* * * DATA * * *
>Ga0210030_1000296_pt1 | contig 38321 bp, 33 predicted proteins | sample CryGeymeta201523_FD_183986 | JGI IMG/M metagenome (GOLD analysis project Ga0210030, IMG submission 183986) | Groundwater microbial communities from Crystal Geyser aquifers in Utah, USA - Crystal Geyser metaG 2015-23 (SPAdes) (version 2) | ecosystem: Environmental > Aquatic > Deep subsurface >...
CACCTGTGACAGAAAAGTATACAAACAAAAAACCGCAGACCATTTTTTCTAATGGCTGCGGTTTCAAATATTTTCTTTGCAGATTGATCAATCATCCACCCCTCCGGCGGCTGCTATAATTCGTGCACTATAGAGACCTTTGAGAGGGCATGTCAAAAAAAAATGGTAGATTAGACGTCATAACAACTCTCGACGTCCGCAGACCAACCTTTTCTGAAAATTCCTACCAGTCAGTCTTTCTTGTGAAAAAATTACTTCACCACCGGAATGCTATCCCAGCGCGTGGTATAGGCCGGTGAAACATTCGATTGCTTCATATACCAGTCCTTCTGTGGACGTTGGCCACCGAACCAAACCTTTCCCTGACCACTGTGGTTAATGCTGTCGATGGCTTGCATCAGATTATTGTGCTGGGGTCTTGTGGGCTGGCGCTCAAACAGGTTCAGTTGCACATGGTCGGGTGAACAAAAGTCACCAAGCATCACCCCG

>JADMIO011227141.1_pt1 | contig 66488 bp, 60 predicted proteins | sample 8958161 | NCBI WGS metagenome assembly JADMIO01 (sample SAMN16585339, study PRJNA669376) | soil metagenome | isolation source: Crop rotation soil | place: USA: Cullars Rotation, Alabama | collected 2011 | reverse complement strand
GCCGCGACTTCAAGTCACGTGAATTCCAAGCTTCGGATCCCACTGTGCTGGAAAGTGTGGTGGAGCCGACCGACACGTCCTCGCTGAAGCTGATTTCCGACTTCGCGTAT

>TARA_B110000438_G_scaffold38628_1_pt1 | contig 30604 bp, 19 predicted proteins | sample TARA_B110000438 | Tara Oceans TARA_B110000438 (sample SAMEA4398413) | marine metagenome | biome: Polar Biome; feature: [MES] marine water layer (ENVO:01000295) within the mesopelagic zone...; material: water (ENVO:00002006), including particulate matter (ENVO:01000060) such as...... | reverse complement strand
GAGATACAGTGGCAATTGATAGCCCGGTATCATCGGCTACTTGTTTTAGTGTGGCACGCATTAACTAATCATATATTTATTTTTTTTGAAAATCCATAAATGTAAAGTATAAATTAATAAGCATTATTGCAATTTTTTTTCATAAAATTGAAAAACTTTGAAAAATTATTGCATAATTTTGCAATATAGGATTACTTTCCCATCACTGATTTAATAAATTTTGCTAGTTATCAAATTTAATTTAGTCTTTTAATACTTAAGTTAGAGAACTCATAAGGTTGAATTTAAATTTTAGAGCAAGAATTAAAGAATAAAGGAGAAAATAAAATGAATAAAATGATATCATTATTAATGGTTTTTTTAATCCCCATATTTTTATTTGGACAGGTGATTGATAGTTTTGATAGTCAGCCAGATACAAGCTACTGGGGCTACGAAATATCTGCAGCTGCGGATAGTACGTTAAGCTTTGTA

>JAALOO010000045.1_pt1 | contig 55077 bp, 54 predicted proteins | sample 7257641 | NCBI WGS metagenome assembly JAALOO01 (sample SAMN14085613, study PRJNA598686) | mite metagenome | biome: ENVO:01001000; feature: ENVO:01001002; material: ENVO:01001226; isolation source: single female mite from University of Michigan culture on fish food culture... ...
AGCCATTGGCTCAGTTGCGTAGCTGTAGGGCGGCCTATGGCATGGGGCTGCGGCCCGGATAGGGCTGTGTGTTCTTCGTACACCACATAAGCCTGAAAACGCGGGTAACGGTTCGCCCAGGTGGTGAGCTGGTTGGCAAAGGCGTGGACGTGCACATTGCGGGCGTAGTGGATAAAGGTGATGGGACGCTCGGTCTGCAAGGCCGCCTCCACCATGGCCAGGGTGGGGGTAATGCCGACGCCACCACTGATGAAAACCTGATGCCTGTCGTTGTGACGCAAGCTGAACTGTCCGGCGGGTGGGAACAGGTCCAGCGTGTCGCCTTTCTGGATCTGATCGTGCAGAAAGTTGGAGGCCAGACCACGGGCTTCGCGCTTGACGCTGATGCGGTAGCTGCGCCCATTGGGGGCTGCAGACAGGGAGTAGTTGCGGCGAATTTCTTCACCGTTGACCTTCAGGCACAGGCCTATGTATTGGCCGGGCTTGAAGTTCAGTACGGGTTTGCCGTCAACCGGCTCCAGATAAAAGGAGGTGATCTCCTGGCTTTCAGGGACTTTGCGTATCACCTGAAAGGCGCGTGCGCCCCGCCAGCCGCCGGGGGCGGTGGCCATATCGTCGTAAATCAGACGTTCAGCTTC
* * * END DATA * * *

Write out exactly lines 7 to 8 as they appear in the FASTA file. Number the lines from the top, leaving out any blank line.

>JAALOO010000045.1_pt1 | contig 55077 bp, 54 predicted proteins | sample 7257641 | NCBI WGS metagenome assembly JAALOO01 (sample SAMN14085613, study PRJNA598686) | mite metagenome | biome: ENVO:01001000; feature: ENVO:01001002; material: ENVO:01001226; isolation source: single female mite from University of Michigan culture on fish food culture... ...
AGCCATTGGCTCAGTTGCGTAGCTGTAGGGCGGCCTATGGCATGGGGCTGCGGCCCGGATAGGGCTGTGTGTTCTTCGTACACCACATAAGCCTGAAAACGCGGGTAACGGTTCGCCCAGGTGGTGAGCTGGTTGGCAAAGGCGTGGACGTGCACATTGCGGGCGTAGTGGATAAAGGTGATGGGACGCTCGGTCTGCAAGGCCGCCTCCACCATGGCCAGGGTGGGGGTAATGCCGACGCCACCACTGATGAAAACCTGATGCCTGTCGTTGTGACGCAAGCTGAACTGTCCGGCGGGTGGGAACAGGTCCAGCGTGTCGCCTTTCTGGATCTGATCGTGCAGAAAGTTGGAGGCCAGACCACGGGCTTCGCGCTTGACGCTGATGCGGTAGCTGCGCCCATTGGGGGCTGCAGACAGGGAGTAGTTGCGGCGAATTTCTTCACCGTTGACCTTCAGGCACAGGCCTATGTATTGGCCGGGCTTGAAGTTCAGTACGGGTTTGCCGTCAACCGGCTCCAGATAAAAGGAGGTGATCTCCTGGCTTTCAGGGACTTTGCGTATCACCTGAAAGGCGCGTGCGCCCCGCCAGCCGCCGGGGGCGGTGGCCATATCGTCGTAAATCAGACGTTCAGCTTC